The way we deal with vendors at CSG is about the same as the way we do it here at Police Led Intelligence.

We explain how we make money below.

First Steps
This month, CSG Analysis will release a major report; an efficacy study on the ShotSpotter Gunshot Location System (see below). Our first agency-targeted analysis products will be a series of papers and reports covering the commercial database and intelligence market, comparing the major players and services in an objective industry overview, buyer’s guide and comparison chart.

I am now a police officer at an agency in Texas, and I have been involved in security and bleeding-edge technology since the early 1990s. In the late 1990s, I was the editor at large for Tornado Insider, a European magazine and website dedicated to explaining next-generation wireless technologies to the venture investment community. In 2005, I became the founder and research director of the enterprise security practice at industry analyst firm The 451 Group, where I later served as Vice President, Research Operations until mid-2009.  At 451, I conducted more than 1000 vendor briefings, and created more than 500 industry analyst reports. I also served fr0m 2006-2011 on the faculty of IANS, where I specialized in data theft and industrial espionage, and intelligence.

David is a veteran police sergeant at the same agency and has been a cop for almost 15 years. In that time he’s worked patrol, internal affairs, investigations, been a school resource officer, worked motors and administration, and in the past couple of years he’s focused on law enforcement technology, crime and intelligence analysis. As an experienced TCLEOSE instructor, Henderson teaches at police academies and for in-service training at his agency. Henderson also currently serves on a federal task force, and is a warrants officer.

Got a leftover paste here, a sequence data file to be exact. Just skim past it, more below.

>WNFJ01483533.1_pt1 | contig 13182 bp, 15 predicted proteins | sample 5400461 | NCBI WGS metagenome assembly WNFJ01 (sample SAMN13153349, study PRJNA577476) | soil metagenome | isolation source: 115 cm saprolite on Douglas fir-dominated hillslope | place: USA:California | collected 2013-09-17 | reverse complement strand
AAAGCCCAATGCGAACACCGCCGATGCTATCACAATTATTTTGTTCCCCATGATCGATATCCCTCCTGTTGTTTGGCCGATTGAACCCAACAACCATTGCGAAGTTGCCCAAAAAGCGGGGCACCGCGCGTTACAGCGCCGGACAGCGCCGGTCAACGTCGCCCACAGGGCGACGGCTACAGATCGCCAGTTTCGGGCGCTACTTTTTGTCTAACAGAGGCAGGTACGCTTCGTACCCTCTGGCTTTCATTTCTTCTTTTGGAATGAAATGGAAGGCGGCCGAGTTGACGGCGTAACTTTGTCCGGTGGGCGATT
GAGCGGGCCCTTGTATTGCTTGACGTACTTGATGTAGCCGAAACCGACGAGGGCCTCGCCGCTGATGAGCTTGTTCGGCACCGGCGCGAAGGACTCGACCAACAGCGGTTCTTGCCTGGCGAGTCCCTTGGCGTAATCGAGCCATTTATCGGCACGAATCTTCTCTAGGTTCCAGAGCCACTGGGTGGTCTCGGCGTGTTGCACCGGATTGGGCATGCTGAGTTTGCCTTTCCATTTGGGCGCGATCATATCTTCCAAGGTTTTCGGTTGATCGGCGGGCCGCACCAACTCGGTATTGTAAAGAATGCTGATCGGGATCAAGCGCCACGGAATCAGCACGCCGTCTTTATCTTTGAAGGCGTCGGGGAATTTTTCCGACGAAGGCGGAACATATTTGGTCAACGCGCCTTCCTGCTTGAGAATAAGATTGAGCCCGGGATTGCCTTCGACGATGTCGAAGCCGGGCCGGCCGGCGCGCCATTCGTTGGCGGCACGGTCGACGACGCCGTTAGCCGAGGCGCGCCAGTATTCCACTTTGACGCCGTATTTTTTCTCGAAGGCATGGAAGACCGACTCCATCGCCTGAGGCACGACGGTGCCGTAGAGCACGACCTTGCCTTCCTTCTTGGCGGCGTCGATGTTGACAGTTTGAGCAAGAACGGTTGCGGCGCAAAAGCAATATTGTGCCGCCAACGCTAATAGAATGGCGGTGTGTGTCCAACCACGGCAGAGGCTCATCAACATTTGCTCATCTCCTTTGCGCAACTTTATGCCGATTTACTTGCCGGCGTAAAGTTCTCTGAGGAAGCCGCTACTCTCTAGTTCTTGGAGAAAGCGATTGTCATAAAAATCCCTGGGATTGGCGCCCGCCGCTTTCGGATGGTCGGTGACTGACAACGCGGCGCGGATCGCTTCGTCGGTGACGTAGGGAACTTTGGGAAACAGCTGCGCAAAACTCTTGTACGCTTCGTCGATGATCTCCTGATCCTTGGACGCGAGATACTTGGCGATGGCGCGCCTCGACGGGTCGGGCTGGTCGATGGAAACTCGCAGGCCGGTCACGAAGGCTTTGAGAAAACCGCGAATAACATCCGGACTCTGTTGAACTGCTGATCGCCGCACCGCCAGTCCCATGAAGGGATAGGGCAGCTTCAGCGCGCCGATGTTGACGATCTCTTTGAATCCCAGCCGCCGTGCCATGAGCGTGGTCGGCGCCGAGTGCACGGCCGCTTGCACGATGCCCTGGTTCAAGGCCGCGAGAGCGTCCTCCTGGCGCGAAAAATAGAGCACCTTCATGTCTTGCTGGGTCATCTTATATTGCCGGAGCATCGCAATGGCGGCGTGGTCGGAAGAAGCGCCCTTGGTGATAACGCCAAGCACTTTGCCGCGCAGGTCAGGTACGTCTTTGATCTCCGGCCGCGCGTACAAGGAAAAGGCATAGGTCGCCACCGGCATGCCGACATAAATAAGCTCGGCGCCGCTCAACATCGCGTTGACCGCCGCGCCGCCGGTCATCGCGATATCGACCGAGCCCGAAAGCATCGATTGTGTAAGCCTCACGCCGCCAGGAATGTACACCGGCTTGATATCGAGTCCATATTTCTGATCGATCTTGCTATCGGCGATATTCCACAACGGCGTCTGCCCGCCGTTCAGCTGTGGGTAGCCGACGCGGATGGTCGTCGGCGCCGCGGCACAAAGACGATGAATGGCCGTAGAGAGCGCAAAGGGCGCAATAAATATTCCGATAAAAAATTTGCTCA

Together we have been examining, analyzing and writing about law enforcement technology for about a year and a half. In February, 2010, working as cop and analyst together on cases, Dave and I each realized that we were moving from our core competencies towards that of the other. We established a consultancy around our combined strengths: law enforcement intelligence, information technology and security. Our customers to date include law enforcement agencies and technology vendors large and small.